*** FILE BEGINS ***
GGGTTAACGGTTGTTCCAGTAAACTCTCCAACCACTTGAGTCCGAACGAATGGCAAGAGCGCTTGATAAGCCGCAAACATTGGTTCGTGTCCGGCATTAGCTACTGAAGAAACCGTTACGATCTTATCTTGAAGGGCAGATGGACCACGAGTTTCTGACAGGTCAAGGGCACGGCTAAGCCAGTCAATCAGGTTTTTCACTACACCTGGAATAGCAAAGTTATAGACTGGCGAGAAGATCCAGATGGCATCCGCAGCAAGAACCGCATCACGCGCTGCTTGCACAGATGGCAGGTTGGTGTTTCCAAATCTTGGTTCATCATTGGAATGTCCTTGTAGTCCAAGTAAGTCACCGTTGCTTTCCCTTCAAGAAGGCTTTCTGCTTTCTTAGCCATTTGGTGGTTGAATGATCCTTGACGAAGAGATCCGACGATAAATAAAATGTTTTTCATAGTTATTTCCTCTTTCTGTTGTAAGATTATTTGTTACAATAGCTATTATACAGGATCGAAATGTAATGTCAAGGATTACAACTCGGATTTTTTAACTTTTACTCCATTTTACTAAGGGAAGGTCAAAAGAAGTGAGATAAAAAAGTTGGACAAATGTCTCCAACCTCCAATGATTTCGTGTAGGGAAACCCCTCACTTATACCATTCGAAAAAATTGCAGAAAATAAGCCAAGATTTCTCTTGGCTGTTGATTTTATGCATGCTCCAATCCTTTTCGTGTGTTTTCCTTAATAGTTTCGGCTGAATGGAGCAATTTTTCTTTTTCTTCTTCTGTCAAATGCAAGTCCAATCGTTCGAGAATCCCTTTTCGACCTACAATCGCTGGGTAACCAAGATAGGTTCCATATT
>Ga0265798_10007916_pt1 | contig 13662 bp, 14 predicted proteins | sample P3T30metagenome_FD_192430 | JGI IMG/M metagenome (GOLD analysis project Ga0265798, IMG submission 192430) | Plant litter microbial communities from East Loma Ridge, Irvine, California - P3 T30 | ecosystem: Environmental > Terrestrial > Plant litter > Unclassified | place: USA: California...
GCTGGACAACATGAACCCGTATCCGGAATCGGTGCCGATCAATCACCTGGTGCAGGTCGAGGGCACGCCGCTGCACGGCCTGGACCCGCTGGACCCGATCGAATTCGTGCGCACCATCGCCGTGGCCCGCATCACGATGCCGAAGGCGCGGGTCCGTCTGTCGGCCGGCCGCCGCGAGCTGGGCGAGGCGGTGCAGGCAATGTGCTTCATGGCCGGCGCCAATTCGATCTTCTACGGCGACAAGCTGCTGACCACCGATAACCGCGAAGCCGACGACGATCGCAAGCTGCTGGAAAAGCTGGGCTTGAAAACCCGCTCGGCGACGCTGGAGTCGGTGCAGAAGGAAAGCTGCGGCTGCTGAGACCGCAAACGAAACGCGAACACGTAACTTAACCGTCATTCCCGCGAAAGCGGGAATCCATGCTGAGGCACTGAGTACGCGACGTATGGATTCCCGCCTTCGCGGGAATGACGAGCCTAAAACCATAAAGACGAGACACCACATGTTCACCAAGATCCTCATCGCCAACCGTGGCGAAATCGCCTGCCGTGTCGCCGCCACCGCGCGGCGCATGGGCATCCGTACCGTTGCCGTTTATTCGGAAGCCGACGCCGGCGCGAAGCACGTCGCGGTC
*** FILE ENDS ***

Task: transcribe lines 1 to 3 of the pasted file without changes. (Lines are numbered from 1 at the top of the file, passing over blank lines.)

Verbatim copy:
GGGTTAACGGTTGTTCCAGTAAACTCTCCAACCACTTGAGTCCGAACGAATGGCAAGAGCGCTTGATAAGCCGCAAACATTGGTTCGTGTCCGGCATTAGCTACTGAAGAAACCGTTACGATCTTATCTTGAAGGGCAGATGGACCACGAGTTTCTGACAGGTCAAGGGCACGGCTAAGCCAGTCAATCAGGTTTTTCACTACACCTGGAATAGCAAAGTTATAGACTGGCGAGAAGATCCAGATGGCATCCGCAGCAAGAACCGCATCACGCGCTGCTTGCACAGATGGCAGGTTGGTGTTTCCAAATCTTGGTTCATCATTGGAATGTCCTTGTAGTCCAAGTAAGTCACCGTTGCTTTCCCTTCAAGAAGGCTTTCTGCTTTCTTAGCCATTTGGTGGTTGAATGATCCTTGACGAAGAGATCCGACGATAAATAAAATGTTTTTCATAGTTATTTCCTCTTTCTGTTGTAAGATTATTTGTTACAATAGCTATTATACAGGATCGAAATGTAATGTCAAGGATTACAACTCGGATTTTTTAACTTTTACTCCATTTTACTAAGGGAAGGTCAAAAGAAGTGAGATAAAAAAGTTGGACAAATGTCTCCAACCTCCAATGATTTCGTGTAGGGAAACCCCTCACTTATACCATTCGAAAAAATTGCAGAAAATAAGCCAAGATTTCTCTTGGCTGTTGATTTTATGCATGCTCCAATCCTTTTCGTGTGTTTTCCTTAATAGTTTCGGCTGAATGGAGCAATTTTTCTTTTTCTTCTTCTGTCAAATGCAAGTCCAATCGTTCGAGAATCCCTTTTCGACCTACAATCGCTGGGTAACCAAGATAGGTTCCATATT
>Ga0265798_10007916_pt1 | contig 13662 bp, 14 predicted proteins | sample P3T30metagenome_FD_192430 | JGI IMG/M metagenome (GOLD analysis project Ga0265798, IMG submission 192430) | Plant litter microbial communities from East Loma Ridge, Irvine, California - P3 T30 | ecosystem: Environmental > Terrestrial > Plant litter > Unclassified | place: USA: California...
GCTGGACAACATGAACCCGTATCCGGAATCGGTGCCGATCAATCACCTGGTGCAGGTCGAGGGCACGCCGCTGCACGGCCTGGACCCGCTGGACCCGATCGAATTCGTGCGCACCATCGCCGTGGCCCGCATCACGATGCCGAAGGCGCGGGTCCGTCTGTCGGCCGGCCGCCGCGAGCTGGGCGAGGCGGTGCAGGCAATGTGCTTCATGGCCGGCGCCAATTCGATCTTCTACGGCGACAAGCTGCTGACCACCGATAACCGCGAAGCCGACGACGATCGCAAGCTGCTGGAAAAGCTGGGCTTGAAAACCCGCTCGGCGACGCTGGAGTCGGTGCAGAAGGAAAGCTGCGGCTGCTGAGACCGCAAACGAAACGCGAACACGTAACTTAACCGTCATTCCCGCGAAAGCGGGAATCCATGCTGAGGCACTGAGTACGCGACGTATGGATTCCCGCCTTCGCGGGAATGACGAGCCTAAAACCATAAAGACGAGACACCACATGTTCACCAAGATCCTCATCGCCAACCGTGGCGAAATCGCCTGCCGTGTCGCCGCCACCGCGCGGCGCATGGGCATCCGTACCGTTGCCGTTTATTCGGAAGCCGACGCCGGCGCGAAGCACGTCGCGGTC